The Wizard of Oz
The 1999 Oz disc was crammed full of magical extras — deleted scenes, documentaries, screen tests. The package was so pristine it was named EW’s DVD of the year. You can now throw it away. That’s because an exhaustive new set featuring all this plus oodles more proves as precious as Dorothy’s ruby slippers.
Following the yellow brick road of The Wizard of Oz through all three discs takes about 15 hours, but it’s a journey every film buff should make. A plethora of docs cover Toto’s real gender (he is actually a she), the feminist interpretation of the film (beyond Toto, of course), and ”the advent of a breakthrough technology — lip-synching.” And the five previous versions of Oz include a slapsticky entry from 1925 with Oliver Hardy as the Tin Woodsman and a truly bizarre ending in which the Scarecrow apparently plunges to his death (talk about brainless).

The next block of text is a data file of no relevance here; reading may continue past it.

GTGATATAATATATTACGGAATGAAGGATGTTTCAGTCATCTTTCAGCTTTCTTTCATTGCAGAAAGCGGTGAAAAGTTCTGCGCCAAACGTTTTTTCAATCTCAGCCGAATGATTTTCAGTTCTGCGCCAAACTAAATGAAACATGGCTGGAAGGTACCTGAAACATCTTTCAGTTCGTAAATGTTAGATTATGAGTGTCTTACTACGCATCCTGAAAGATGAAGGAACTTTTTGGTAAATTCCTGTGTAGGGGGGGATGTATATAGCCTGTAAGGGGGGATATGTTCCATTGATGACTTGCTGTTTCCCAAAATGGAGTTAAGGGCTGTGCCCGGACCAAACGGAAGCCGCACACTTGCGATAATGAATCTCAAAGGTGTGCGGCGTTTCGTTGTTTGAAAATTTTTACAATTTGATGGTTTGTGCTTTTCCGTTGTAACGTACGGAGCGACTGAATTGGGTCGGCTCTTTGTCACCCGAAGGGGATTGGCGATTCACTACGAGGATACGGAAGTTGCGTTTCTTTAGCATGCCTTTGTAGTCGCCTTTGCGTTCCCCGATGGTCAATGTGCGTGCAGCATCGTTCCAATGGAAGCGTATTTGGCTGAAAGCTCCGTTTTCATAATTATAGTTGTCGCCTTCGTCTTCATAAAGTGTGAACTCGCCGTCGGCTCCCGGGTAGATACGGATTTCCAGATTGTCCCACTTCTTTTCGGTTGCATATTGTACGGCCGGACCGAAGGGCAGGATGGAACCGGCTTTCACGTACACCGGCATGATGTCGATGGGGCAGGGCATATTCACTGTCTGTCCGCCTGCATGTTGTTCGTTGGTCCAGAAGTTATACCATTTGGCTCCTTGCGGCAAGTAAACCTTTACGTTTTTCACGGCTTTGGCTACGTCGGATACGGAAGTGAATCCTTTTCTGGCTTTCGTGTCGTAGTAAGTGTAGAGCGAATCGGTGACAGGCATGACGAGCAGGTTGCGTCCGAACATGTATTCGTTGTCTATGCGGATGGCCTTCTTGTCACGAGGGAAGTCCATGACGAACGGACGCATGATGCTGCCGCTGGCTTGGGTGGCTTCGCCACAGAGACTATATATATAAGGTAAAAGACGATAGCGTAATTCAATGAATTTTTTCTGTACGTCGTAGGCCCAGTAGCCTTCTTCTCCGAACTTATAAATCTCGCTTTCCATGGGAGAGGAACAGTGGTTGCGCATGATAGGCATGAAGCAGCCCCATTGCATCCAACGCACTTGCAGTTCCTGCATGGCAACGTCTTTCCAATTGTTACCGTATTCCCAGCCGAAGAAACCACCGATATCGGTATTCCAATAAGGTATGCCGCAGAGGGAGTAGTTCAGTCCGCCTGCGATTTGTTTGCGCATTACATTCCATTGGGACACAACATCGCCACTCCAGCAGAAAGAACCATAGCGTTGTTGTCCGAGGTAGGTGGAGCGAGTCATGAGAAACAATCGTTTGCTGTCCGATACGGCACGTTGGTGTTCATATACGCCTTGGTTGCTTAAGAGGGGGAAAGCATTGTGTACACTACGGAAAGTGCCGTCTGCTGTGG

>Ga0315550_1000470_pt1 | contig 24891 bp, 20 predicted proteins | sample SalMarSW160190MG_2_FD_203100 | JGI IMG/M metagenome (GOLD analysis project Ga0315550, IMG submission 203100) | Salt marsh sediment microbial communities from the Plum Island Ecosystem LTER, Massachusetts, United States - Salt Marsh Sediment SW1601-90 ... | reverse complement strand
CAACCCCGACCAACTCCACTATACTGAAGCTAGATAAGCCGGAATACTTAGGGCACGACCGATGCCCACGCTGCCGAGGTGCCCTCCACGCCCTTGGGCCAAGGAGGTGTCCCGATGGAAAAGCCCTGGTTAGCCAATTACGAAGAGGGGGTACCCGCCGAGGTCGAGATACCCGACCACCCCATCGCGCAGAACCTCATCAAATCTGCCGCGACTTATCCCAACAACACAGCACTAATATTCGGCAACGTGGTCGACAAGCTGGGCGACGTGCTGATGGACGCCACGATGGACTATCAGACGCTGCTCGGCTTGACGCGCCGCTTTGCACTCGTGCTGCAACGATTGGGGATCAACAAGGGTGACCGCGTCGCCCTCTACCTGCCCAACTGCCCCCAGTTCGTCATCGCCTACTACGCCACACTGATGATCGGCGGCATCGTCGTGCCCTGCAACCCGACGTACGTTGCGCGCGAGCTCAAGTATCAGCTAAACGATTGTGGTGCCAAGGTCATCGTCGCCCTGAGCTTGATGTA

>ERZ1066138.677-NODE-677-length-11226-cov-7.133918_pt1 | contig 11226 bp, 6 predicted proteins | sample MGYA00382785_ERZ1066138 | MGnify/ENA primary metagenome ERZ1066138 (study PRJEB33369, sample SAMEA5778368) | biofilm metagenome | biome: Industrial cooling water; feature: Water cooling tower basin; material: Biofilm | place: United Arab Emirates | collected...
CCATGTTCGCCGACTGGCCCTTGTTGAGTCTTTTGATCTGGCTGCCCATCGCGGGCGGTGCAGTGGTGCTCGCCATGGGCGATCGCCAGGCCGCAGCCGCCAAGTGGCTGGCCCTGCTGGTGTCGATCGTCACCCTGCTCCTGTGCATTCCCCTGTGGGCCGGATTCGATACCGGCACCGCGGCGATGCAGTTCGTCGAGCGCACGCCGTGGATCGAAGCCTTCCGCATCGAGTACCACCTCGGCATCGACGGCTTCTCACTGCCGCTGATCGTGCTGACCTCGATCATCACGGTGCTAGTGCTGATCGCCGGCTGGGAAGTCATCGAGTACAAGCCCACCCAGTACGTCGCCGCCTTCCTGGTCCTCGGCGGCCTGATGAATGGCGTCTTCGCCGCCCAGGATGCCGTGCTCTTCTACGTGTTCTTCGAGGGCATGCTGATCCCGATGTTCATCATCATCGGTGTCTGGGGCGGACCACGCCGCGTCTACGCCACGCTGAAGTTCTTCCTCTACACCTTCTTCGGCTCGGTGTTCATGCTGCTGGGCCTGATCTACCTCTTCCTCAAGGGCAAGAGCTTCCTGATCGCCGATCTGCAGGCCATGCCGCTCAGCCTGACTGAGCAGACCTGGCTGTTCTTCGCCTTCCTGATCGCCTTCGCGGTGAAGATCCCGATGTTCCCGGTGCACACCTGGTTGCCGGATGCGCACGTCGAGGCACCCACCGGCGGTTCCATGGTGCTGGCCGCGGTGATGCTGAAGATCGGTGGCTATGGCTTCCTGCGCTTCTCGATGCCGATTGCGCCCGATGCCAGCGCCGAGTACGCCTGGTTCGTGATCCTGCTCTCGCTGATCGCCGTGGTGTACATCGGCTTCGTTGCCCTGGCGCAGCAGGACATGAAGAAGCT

The film looks fabulous thanks to a fancy-schmancy process called Ultra-Resolution (there’s a doc on that too), and features a top-notch track of old interviews with the cast and poor Buddy Ebsen, who was bumped from the role of Scarecrow and then forced to bow out as the Tin Man after having an allergic reaction to the aluminum-dust makeup. ”They thought I bore a grudge and now I was going to get even with them,” says Ebsen. ”They never quite believed that I was really sick.” What’s truly sick is the astounding wealth of information and archival footage here. As Peter Jackson says in one of the extras, ”You can feel the heart and care that’s gone into every frame of that film.” You could say the same for the entire package.
The Wizard of Oz